D'Agostino receives Olympic sportsmanship award
Abbey D’Agostino ’14 and Nikki Hamblin both received the Fair Play Award for sportsmanship by the International Fair Play Committee, supported by the International Olympic Committee, on Saturday.
Three thousand meters into the race, New Zealand runner Hamblin clipped D'Agostino in a semifinal round of the women’s 5,000-meter race last Tuesday. D’Agostino, who was injured in the fall, jumped to her feet and motivated Hamblin to get up and finish the race.
Shortly after, Hamblin paused to make sure D'Agostino, who was limping heavily, was alright before both finished the race in the final two spots.
The two embraced at the finish line. The Dartmouth alumna was taken from the stadium in a wheelchair after running the last mile on a torn ACL, sprained MCL and torn meniscus. Both runners were advanced to the finals because of the incident. D’Agostino was unable to compete and Hamblin finished in last place.
The award recognizes “true Olympic champions in sportsmanship” and “honors remarkable acts and significant careers of ‘Fair Play,'” according to the IOCstatement.
“The D’Agostino and Hamblin story is one of humanity and sacrifice which has already captured the hearts of people across the globe," the IOC said in the statement.
A jury of representatives from the IOC, CIFP, athletes and media members selects the recipients. Athletes, coaches and other members of the Olympic entourage are eligible.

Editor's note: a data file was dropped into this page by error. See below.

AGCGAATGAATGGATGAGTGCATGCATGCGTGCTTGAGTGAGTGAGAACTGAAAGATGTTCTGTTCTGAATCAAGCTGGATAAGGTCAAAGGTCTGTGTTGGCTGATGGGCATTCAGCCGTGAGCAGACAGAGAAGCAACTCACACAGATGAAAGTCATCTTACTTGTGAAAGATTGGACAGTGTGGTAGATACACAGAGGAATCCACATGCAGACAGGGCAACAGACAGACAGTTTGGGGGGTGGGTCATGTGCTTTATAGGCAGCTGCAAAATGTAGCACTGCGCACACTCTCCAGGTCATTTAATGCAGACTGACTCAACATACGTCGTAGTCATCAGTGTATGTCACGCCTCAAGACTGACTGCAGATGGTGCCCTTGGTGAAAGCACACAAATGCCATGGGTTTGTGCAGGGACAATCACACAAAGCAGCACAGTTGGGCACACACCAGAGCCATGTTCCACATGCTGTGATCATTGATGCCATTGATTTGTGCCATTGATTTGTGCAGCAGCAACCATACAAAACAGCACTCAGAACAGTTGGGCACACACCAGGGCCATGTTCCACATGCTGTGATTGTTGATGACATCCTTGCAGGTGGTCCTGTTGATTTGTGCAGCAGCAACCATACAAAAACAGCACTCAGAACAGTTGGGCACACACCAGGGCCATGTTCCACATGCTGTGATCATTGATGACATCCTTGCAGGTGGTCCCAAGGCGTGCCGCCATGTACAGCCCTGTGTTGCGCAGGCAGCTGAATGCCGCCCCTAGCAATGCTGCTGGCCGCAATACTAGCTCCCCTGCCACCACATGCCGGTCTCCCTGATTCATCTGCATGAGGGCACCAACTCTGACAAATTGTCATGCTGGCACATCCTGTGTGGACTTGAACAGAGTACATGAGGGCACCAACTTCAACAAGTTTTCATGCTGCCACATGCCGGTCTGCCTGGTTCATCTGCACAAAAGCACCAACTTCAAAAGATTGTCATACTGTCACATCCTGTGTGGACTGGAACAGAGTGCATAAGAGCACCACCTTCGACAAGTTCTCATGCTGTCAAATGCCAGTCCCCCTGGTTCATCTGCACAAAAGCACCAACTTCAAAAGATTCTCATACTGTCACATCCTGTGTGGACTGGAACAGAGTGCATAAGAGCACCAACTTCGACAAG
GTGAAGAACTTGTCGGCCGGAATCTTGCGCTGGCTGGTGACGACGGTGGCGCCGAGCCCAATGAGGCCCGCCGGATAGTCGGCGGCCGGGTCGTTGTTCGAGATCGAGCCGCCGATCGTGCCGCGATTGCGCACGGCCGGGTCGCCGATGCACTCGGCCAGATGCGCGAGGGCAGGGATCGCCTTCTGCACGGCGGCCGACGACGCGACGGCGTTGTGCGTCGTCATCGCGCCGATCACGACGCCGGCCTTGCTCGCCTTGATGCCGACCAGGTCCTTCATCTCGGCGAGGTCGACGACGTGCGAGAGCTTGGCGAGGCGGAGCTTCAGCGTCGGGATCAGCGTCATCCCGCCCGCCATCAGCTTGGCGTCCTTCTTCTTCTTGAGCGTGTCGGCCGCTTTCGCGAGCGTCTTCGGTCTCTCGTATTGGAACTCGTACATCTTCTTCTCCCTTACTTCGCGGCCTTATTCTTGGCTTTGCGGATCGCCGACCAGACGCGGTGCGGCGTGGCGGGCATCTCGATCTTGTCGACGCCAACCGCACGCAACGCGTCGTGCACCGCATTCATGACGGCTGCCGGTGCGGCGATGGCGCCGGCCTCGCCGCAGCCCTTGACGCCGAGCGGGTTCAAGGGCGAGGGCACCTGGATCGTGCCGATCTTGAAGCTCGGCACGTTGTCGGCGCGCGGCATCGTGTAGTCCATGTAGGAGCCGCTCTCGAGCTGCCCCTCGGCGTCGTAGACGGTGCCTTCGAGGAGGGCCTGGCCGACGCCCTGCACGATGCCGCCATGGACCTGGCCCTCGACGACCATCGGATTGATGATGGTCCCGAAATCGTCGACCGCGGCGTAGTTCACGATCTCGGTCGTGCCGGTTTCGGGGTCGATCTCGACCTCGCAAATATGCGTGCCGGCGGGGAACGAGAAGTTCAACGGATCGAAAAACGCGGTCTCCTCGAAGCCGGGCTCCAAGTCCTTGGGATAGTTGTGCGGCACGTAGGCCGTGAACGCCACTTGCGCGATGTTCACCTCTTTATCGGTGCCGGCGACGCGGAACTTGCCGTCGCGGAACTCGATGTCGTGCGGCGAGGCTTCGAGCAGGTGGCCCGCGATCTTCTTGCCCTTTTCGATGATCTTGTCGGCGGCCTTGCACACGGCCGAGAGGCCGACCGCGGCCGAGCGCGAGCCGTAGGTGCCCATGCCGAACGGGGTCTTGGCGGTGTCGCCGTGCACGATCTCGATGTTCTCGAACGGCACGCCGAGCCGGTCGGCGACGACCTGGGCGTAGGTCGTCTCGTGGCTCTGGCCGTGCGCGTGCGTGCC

The CIFP also recognized the Norwegian men’s handball team for sportsmanship in an Olympic qualifying match. The team elected not to contest a loss to the German team, who won with an extra player on the field in the final seconds and knocked the Norwegian team out of Olympic qualification. The Norwegian team felt that the additional player did not play a role in the final deciding point.
Prior to D'Agostino's reception of the award, a change.org petition,started by Timothy Boivin of Cary, Ill. last Wednesday, campaigned the U.S. Olympic Committee to name D'Agostino the team's flag bearer for the closing ceremony.Gymnast Simone Biles was the flag bearer for the U.S. team in yesterday's closing ceremony.
Correction appended (Aug. 24, 2016):
The original version of this article stated that the Fair Play Award was also known as the Pierre de Coubertin medal, which has only been awarded 17 times in Olympic history.The International Olympic Committee confirmed in an email to The Dartmouth that the two awards are distinct.